BACKGROUND: Medicare home health providers are now required to deliver family caregiver training, but potential consequences for service intensity are unknown. OBJECTIVE: The objective of this study was to assess how family caregiver training needs affect the number and type of home health visits received. DESIGN: Observational study using linked National Health and Aging Trends Study (NHATS), Outcomes and Assessment Information Set (OASIS), and Medicare claims data. Propensity score adjusted, multivariable logistic, and negative binomial regressions model the relationship between caregivers' training needs and number/type of home health visits. SUBJECTS: A total of 1217 (weighted n=5,870,905) National Health and Aging Trends Study participants receiving Medicare-funded home health between 2011 and 2016. MEASURES: Number and type of home health visits, from Medicare claims. Family caregivers' training needs, from home health clinician reports. RESULTS: Receipt of nursing visits was more likely when family caregivers had medication management [adjusted odds ratio (aOR): 3.03; 95% confidence interval (CI): 1.06, 8.68] or household chore training needs (aOR: 3.38; 95% CI: 1.33, 8.59). Receipt of therapy visits was more likely when caregivers had self-care training needs (aOR: 1.70; 95% CI: 1.01, 2.86). Receipt of aide visits was more likely when caregivers had household chore (aOR: 3.54; 95% CI: 1.82, 6.92) or self-care training needs (aOR: 2.12; 95% CI: 1.11, 4.05). Medication management training needs were associated with receiving an additional 1.06 (95% CI: 0.11, 2.01) nursing visits, and household chores training needs were associated with an additional 3.24 total (95% CI: 0.21, 6.28) and 1.32 aide visits (95% CI: 0.36, 2.27). CONCLUSION: Family caregivers' activity-specific training needs may affect home health visit utilization.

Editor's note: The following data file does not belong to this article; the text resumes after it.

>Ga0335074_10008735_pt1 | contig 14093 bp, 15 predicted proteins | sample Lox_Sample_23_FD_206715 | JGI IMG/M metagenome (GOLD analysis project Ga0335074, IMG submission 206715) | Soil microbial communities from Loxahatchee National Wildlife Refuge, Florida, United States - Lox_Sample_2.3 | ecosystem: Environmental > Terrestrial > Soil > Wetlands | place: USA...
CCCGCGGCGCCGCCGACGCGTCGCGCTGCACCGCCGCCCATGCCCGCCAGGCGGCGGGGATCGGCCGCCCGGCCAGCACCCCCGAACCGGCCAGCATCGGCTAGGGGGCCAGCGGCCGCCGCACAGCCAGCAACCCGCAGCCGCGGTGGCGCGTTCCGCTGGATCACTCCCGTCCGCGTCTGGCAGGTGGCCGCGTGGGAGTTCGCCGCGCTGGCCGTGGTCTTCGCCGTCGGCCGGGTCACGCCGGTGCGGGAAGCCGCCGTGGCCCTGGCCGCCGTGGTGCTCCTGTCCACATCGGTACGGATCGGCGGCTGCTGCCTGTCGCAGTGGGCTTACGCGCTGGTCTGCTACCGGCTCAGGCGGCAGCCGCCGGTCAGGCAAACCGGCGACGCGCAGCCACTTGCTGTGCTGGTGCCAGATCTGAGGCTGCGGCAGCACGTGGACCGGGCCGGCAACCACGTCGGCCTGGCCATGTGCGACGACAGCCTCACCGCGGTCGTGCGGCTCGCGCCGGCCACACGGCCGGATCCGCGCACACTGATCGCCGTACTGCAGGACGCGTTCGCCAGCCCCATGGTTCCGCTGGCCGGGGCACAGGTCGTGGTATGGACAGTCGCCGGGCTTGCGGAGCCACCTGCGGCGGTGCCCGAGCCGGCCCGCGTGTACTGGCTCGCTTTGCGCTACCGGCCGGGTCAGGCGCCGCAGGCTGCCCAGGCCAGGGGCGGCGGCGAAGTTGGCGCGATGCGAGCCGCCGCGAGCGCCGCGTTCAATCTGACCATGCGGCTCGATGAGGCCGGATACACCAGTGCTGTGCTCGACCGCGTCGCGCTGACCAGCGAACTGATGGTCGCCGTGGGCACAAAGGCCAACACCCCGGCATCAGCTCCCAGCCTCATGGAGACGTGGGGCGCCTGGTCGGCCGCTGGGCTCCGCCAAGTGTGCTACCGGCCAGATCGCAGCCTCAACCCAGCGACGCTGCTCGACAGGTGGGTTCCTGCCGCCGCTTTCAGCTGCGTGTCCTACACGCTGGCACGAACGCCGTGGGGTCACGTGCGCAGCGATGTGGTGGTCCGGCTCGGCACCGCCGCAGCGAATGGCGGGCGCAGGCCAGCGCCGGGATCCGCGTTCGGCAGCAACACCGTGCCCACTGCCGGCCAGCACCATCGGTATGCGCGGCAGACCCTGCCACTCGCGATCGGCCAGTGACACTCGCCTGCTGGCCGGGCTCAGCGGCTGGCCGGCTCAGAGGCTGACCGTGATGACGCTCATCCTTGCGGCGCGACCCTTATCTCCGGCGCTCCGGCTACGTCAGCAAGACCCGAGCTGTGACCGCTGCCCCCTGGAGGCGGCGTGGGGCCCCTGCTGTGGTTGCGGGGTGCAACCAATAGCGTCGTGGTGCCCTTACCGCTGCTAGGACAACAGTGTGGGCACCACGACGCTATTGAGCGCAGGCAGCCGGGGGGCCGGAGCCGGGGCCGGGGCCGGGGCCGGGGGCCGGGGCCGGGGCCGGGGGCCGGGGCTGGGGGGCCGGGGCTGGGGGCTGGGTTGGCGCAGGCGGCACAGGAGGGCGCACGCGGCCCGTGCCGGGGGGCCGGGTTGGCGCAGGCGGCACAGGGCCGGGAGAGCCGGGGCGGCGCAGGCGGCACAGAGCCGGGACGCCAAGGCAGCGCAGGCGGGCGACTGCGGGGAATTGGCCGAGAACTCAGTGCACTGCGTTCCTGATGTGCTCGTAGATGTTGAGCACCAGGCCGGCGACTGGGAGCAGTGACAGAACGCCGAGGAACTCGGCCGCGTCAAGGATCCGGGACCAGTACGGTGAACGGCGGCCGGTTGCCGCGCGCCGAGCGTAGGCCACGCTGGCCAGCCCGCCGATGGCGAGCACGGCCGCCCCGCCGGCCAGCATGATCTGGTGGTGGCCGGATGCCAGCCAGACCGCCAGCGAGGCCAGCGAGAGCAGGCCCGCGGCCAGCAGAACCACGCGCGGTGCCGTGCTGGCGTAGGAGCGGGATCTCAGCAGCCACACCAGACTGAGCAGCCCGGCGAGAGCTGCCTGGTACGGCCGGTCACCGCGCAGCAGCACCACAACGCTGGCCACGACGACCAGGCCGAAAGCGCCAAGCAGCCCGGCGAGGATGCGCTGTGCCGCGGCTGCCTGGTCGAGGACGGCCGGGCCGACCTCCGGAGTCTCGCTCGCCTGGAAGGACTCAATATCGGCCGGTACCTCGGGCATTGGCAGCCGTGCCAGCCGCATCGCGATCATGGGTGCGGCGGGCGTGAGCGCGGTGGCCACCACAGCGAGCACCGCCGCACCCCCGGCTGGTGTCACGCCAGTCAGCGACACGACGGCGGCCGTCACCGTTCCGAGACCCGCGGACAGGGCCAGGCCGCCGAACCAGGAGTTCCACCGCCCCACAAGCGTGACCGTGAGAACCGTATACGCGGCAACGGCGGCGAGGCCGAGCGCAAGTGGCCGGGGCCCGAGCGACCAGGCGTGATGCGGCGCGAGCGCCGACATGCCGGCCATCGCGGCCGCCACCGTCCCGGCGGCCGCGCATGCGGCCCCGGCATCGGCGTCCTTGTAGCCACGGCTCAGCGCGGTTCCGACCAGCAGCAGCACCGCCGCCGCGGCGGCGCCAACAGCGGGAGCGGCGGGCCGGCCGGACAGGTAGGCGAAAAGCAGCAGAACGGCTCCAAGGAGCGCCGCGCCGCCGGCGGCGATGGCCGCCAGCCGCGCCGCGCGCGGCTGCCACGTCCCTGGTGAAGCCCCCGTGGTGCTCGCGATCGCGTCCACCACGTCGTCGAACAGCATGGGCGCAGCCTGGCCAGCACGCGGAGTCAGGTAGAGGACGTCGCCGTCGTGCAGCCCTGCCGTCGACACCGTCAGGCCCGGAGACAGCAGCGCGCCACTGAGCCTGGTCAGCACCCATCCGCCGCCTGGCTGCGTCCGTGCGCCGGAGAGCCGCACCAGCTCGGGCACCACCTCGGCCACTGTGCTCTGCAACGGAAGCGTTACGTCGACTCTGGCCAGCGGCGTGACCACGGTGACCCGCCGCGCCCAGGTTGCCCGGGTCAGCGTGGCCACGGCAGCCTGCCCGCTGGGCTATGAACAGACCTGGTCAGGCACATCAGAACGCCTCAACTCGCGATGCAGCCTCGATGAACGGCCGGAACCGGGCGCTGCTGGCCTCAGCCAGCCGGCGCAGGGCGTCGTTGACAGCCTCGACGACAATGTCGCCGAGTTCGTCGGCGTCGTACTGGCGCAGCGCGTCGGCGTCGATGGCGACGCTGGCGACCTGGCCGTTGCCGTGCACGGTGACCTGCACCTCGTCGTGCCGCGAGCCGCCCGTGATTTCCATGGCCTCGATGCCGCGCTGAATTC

ASJC Scopus subject areas
- Public Health, Environmental and Occupational Health